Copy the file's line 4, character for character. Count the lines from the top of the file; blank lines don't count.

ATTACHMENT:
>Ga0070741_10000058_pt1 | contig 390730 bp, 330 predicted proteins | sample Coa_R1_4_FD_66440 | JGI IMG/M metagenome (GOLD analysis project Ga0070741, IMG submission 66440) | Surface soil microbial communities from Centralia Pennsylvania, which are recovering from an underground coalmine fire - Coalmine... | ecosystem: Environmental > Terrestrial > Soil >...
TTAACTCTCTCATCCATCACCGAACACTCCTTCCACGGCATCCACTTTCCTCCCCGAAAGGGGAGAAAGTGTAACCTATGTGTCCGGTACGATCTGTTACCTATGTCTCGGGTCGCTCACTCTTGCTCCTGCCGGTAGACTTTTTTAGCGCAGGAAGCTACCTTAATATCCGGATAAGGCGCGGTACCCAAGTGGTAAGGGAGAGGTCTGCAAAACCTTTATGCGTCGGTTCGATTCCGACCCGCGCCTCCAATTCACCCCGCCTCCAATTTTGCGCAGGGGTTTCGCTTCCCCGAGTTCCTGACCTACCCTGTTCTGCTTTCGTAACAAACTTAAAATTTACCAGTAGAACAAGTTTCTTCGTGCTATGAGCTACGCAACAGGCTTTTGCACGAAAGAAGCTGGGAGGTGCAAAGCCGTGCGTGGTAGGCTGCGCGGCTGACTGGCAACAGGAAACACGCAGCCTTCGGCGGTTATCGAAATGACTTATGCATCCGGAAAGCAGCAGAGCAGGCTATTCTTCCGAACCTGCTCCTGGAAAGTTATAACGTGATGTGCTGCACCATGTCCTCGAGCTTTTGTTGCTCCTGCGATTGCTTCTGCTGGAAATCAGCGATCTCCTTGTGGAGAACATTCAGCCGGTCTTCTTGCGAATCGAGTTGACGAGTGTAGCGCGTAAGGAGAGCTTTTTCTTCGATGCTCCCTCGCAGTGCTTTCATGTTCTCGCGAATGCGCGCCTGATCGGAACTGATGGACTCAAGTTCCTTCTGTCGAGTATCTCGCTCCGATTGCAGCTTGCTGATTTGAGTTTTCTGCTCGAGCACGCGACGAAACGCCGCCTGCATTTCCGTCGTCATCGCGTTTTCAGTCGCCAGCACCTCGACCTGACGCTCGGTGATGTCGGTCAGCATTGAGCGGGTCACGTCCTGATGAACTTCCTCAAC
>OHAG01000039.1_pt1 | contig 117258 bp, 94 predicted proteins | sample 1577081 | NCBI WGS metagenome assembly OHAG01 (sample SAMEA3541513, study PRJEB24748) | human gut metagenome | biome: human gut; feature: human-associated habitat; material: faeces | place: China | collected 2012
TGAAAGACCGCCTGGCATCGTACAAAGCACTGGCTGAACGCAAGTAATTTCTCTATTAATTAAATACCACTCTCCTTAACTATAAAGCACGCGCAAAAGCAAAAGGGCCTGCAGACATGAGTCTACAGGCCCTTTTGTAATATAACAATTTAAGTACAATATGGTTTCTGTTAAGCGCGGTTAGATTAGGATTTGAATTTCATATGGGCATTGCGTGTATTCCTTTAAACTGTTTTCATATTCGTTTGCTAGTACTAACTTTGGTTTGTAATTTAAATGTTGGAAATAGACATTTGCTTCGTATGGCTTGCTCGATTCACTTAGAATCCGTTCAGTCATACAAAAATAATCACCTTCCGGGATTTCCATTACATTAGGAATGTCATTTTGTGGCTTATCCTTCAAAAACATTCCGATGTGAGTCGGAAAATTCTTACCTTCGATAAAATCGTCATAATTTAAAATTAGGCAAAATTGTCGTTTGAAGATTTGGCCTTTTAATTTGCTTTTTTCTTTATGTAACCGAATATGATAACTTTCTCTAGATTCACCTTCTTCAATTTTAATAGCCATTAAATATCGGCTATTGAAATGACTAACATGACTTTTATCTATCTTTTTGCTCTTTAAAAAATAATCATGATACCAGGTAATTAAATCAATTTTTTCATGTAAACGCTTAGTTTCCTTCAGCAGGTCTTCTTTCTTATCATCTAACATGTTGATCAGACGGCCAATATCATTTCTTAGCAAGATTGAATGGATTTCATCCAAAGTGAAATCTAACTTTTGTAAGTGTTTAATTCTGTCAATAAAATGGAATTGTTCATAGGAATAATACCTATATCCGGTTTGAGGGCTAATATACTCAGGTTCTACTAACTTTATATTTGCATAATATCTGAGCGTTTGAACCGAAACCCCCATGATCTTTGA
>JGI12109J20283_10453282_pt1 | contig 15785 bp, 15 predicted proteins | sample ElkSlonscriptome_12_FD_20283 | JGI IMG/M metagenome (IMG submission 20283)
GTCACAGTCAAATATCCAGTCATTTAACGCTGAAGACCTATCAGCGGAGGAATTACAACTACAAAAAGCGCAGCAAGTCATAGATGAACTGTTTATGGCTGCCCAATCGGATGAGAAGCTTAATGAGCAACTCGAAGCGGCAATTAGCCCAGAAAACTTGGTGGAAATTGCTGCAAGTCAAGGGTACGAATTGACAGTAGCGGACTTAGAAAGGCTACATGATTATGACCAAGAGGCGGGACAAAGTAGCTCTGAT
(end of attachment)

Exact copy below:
TGAAAGACCGCCTGGCATCGTACAAAGCACTGGCTGAACGCAAGTAATTTCTCTATTAATTAAATACCACTCTCCTTAACTATAAAGCACGCGCAAAAGCAAAAGGGCCTGCAGACATGAGTCTACAGGCCCTTTTGTAATATAACAATTTAAGTACAATATGGTTTCTGTTAAGCGCGGTTAGATTAGGATTTGAATTTCATATGGGCATTGCGTGTATTCCTTTAAACTGTTTTCATATTCGTTTGCTAGTACTAACTTTGGTTTGTAATTTAAATGTTGGAAATAGACATTTGCTTCGTATGGCTTGCTCGATTCACTTAGAATCCGTTCAGTCATACAAAAATAATCACCTTCCGGGATTTCCATTACATTAGGAATGTCATTTTGTGGCTTATCCTTCAAAAACATTCCGATGTGAGTCGGAAAATTCTTACCTTCGATAAAATCGTCATAATTTAAAATTAGGCAAAATTGTCGTTTGAAGATTTGGCCTTTTAATTTGCTTTTTTCTTTATGTAACCGAATATGATAACTTTCTCTAGATTCACCTTCTTCAATTTTAATAGCCATTAAATATCGGCTATTGAAATGACTAACATGACTTTTATCTATCTTTTTGCTCTTTAAAAAATAATCATGATACCAGGTAATTAAATCAATTTTTTCATGTAAACGCTTAGTTTCCTTCAGCAGGTCTTCTTTCTTATCATCTAACATGTTGATCAGACGGCCAATATCATTTCTTAGCAAGATTGAATGGATTTCATCCAAAGTGAAATCTAACTTTTGTAAGTGTTTAATTCTGTCAATAAAATGGAATTGTTCATAGGAATAATACCTATATCCGGTTTGAGGGCTAATATACTCAGGTTCTACTAACTTTATATTTGCATAATATCTGAGCGTTTGAACCGAAACCCCCATGATCTTTGA